Feminist Philosophers

News feminist philosophers can use

Professor Sarah B. Hrdy September 24, 2010

We’ve mentioned Profession Hrdy a few times on the blog – I know JJ has quoted her in some posts. But I’m just rereading Mother Nature in preparation for a class I’m teaching on evolutionary psychology, and I just thought I’d recommend it most highly to anyone who’s interested in biology and gender. Professor Hrdy is an anthropologist and primatologist who has made several major contributions in evolutionary psychology and sociobiology. A common theme in her work is the behaviour of female primates, particularly mothers. Her personal webpage can be accessed here. There is also a Wikipedia entry.


10 Responses to “Professor Sarah B. Hrdy”

  1. As regards evolutionary psychology with biology and gender in mind, interested readers might also really like work by Anne Campbell (at Durham University) – such as her 2002 book “A mind of her own: The evolutionary psychology of women”.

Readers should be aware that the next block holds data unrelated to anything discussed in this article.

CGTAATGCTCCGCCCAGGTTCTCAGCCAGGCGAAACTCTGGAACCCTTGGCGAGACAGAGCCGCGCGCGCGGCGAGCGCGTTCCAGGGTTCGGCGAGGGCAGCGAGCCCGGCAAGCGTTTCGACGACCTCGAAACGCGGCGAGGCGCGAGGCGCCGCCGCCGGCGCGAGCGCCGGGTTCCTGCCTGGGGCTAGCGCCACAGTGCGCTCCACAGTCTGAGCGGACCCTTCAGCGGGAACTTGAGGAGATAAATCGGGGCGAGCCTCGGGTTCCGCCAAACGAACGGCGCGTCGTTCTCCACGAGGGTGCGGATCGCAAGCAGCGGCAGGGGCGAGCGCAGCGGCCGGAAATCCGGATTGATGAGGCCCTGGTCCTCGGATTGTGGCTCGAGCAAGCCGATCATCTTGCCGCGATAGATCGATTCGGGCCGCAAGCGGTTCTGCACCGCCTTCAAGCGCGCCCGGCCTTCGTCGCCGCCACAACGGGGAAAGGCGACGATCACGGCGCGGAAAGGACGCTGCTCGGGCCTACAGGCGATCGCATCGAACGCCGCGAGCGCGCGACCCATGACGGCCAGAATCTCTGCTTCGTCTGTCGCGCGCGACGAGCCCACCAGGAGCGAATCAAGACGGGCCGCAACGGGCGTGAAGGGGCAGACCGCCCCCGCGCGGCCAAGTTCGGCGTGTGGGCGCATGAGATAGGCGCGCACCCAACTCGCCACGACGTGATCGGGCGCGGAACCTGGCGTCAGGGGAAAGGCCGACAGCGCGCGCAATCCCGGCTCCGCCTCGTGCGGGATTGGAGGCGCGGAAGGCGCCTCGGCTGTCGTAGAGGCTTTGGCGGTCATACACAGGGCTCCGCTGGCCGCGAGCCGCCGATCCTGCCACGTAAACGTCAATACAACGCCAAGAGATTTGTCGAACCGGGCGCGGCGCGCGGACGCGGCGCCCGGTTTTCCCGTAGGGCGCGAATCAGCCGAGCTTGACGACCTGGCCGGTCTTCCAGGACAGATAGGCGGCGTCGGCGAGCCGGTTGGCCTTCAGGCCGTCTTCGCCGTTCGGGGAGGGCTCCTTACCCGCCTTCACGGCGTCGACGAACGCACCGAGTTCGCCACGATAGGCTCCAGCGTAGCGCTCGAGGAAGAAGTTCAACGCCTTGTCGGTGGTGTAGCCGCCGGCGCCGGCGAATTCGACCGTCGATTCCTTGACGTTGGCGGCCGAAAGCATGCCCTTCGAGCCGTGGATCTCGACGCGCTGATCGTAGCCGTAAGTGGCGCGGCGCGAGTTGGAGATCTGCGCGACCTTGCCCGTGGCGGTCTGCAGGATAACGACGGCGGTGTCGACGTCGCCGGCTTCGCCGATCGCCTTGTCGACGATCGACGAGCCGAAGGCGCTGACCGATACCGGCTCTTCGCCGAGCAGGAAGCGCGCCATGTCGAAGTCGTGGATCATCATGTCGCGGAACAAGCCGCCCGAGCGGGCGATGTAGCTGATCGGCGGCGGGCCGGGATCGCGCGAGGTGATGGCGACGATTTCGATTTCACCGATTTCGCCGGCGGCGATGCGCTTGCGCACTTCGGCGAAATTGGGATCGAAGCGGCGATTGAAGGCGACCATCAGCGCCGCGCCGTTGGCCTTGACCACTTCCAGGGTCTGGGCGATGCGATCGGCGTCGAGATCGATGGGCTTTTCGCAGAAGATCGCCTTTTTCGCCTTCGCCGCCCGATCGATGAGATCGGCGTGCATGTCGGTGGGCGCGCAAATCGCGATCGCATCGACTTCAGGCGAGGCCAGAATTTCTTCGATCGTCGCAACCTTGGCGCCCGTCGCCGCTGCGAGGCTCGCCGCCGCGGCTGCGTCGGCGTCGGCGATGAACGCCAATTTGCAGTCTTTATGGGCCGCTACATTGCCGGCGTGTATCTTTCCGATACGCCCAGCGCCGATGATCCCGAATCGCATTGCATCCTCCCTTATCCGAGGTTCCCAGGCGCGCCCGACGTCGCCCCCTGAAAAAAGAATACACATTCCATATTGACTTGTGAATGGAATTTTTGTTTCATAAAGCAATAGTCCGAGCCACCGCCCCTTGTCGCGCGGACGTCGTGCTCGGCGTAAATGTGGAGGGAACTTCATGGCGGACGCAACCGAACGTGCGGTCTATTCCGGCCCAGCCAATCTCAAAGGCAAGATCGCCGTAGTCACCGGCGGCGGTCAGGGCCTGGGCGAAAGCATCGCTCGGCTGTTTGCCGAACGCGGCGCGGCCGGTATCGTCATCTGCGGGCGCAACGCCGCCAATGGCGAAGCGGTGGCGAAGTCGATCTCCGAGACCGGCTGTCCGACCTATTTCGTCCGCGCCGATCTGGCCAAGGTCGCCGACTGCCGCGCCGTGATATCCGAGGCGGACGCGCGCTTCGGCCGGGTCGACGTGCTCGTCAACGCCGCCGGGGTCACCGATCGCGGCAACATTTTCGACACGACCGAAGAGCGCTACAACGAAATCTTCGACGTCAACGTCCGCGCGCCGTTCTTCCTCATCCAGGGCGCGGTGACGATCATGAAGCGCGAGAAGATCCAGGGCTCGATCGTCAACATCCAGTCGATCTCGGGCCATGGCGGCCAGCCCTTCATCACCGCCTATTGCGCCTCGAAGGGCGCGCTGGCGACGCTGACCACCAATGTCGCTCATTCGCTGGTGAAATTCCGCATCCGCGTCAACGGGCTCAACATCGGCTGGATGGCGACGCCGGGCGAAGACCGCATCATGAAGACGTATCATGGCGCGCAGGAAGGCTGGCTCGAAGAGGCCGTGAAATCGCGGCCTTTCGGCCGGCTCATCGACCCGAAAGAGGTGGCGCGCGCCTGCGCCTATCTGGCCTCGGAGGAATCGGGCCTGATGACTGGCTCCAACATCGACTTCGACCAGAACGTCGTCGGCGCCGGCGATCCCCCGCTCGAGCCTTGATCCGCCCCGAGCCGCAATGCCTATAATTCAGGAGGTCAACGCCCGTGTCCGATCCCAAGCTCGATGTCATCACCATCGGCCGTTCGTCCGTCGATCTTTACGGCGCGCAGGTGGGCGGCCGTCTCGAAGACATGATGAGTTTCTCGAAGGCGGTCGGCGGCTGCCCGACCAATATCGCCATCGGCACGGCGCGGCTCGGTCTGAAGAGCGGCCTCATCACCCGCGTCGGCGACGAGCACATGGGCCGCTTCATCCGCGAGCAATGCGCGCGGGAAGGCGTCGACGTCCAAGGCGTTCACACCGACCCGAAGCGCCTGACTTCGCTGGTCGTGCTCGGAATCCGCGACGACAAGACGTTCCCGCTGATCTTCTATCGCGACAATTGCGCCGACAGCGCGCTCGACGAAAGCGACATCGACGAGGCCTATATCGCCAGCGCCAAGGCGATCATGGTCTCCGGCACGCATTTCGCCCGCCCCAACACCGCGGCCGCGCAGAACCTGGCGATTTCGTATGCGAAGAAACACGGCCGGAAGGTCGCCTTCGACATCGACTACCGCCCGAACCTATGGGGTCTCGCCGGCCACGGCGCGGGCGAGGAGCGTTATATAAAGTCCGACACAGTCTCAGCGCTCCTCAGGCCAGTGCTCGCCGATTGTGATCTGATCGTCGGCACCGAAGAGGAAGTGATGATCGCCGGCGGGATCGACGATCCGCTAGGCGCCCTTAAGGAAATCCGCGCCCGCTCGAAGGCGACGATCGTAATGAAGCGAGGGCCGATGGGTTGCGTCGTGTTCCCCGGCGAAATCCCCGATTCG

Below are links to her university webpage and an abstract for the 2002 book:

  2. Monkey Says:

    Thanks for the suggestion, David.

  3. Rob Says:

    Yeah, thanks a lot for the Campbell link, David. (The link between digit-ratio and athletic accomplishment is intriguing to me, particularly in regard to women, as most female distance runners I’ve known tend to have the higher-T-indicative digit-ratios.) And there are lots of goodies on biology and sex/gender available at the Buss Lab. Also, these two audio interviews with Buss, an exchange with Dawkins, and a video of a presentation with his co-author on Why Women Have Sex. And the science of the booty call

  4. Monkey Says:

    Thanks for the links, Rob.

  5. Monkey Says:

    Interesting stuff, thanks again.

  6. Rob Says:

    Also of possible interest: the first item in the section “Similarities between Western and non-Western societies” of the WEIRD study is, page 29, mate preference.

  7. If links on evolutionary psychology generally (not necessarily with feminism in mind, as in the case of my Anne Campbell links above) are of any use, interested readers might want to check out my recommended link list on human nature and evolutionary psychology:


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